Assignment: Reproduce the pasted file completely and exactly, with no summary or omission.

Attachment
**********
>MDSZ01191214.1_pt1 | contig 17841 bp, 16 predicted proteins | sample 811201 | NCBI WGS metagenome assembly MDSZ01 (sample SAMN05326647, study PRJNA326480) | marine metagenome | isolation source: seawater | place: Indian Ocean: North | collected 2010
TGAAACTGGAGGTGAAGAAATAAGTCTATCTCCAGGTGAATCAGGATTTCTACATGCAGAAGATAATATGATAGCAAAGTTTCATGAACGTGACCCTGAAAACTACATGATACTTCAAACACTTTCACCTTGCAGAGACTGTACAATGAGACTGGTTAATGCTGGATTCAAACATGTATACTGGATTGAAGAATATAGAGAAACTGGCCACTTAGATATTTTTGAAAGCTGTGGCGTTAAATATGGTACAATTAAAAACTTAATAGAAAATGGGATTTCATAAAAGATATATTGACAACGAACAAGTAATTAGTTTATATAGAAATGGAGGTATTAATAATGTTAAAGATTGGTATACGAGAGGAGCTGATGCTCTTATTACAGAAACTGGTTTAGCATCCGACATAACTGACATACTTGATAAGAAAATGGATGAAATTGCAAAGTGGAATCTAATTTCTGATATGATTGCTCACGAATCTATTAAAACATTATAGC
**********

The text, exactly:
>MDSZ01191214.1_pt1 | contig 17841 bp, 16 predicted proteins | sample 811201 | NCBI WGS metagenome assembly MDSZ01 (sample SAMN05326647, study PRJNA326480) | marine metagenome | isolation source: seawater | place: Indian Ocean: North | collected 2010
TGAAACTGGAGGTGAAGAAATAAGTCTATCTCCAGGTGAATCAGGATTTCTACATGCAGAAGATAATATGATAGCAAAGTTTCATGAACGTGACCCTGAAAACTACATGATACTTCAAACACTTTCACCTTGCAGAGACTGTACAATGAGACTGGTTAATGCTGGATTCAAACATGTATACTGGATTGAAGAATATAGAGAAACTGGCCACTTAGATATTTTTGAAAGCTGTGGCGTTAAATATGGTACAATTAAAAACTTAATAGAAAATGGGATTTCATAAAAGATATATTGACAACGAACAAGTAATTAGTTTATATAGAAATGGAGGTATTAATAATGTTAAAGATTGGTATACGAGAGGAGCTGATGCTCTTATTACAGAAACTGGTTTAGCATCCGACATAACTGACATACTTGATAAGAAAATGGATGAAATTGCAAAGTGGAATCTAATTTCTGATATGATTGCTCACGAATCTATTAAAACATTATAGC